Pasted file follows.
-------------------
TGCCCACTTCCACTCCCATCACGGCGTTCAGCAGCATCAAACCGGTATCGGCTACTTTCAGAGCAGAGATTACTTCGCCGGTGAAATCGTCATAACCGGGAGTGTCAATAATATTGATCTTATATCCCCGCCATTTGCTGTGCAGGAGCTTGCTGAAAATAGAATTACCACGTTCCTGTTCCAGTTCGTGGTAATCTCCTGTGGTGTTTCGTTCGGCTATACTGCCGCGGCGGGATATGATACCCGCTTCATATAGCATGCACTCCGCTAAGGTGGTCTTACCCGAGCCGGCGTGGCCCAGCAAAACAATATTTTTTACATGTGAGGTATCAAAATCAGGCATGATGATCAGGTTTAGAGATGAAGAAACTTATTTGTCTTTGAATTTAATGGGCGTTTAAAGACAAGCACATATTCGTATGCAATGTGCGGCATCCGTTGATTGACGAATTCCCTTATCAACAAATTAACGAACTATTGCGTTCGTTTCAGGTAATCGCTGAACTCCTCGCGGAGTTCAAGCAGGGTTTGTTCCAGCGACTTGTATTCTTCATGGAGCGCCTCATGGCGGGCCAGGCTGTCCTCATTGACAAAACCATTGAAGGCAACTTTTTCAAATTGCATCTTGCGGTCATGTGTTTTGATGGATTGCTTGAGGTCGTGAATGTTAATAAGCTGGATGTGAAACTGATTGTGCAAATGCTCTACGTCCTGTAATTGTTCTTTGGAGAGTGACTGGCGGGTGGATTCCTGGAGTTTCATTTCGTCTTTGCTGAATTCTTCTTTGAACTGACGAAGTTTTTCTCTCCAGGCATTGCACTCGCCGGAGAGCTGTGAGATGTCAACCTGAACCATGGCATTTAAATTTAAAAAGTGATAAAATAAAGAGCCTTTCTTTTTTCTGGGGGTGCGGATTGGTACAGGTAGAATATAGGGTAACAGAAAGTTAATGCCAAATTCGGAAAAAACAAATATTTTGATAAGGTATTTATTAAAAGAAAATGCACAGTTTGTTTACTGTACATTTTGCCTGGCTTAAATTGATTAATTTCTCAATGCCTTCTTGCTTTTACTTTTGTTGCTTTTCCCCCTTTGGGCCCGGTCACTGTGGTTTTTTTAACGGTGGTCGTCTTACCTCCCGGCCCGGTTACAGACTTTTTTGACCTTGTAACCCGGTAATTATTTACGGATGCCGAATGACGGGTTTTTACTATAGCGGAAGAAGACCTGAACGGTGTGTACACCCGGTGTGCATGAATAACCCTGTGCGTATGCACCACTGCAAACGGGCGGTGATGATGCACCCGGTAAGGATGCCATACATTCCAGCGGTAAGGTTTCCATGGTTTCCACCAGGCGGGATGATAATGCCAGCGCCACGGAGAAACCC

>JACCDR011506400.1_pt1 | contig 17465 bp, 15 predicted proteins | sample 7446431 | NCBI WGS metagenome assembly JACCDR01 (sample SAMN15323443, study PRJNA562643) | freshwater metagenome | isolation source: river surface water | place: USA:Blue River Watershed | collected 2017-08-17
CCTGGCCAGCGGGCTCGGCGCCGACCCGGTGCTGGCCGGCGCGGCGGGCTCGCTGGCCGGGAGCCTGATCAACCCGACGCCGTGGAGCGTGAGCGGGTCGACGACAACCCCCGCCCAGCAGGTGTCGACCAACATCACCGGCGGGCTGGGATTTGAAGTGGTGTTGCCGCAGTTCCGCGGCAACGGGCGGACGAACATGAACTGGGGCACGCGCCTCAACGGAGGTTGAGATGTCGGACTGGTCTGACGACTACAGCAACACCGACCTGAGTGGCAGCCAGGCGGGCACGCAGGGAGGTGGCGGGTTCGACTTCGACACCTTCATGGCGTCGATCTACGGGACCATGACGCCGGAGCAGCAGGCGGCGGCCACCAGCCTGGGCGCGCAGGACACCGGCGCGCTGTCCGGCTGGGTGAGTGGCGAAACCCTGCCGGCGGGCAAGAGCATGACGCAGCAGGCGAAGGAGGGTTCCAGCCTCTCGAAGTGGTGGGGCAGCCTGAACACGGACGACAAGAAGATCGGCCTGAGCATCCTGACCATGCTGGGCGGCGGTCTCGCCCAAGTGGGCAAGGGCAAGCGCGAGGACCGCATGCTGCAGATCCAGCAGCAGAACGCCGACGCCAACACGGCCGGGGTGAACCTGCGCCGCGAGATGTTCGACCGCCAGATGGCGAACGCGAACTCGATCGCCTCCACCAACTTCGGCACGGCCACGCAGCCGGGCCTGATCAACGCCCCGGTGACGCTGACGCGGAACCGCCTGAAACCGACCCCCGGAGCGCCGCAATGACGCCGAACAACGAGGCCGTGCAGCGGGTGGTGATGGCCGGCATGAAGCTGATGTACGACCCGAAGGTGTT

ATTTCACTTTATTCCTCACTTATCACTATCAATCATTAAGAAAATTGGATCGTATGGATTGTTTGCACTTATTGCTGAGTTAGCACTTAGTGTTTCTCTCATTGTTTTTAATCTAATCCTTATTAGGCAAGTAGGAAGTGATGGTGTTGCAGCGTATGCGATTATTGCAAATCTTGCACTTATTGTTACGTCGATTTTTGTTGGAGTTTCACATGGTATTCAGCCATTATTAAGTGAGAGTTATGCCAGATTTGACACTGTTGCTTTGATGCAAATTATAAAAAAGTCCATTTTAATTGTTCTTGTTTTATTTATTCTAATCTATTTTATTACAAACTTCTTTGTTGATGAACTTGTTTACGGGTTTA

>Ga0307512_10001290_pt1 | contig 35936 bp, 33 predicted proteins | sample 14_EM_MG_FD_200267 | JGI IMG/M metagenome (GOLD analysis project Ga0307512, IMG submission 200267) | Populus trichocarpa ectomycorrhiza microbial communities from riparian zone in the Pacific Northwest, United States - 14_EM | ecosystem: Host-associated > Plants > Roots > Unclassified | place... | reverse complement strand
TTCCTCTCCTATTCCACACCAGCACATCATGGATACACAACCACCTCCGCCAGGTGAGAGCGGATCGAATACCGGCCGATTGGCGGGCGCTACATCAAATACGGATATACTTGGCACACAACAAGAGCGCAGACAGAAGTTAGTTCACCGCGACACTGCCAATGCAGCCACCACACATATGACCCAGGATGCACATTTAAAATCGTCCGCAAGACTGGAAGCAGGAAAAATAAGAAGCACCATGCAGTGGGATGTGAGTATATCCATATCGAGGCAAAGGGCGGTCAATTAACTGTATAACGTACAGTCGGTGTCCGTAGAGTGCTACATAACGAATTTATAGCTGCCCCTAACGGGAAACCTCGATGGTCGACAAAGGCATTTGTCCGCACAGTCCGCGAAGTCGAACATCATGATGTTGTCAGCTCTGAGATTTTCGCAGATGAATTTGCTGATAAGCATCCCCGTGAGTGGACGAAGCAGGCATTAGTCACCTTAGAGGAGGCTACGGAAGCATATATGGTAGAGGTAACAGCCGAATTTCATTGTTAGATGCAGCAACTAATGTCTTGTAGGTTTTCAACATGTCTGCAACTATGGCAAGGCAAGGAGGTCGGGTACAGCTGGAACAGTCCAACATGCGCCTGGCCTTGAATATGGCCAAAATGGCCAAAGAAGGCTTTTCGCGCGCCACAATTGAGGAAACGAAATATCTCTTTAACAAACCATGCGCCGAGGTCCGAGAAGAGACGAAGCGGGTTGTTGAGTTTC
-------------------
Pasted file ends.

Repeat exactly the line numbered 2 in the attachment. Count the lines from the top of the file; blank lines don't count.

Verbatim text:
>JACCDR011506400.1_pt1 | contig 17465 bp, 15 predicted proteins | sample 7446431 | NCBI WGS metagenome assembly JACCDR01 (sample SAMN15323443, study PRJNA562643) | freshwater metagenome | isolation source: river surface water | place: USA:Blue River Watershed | collected 2017-08-17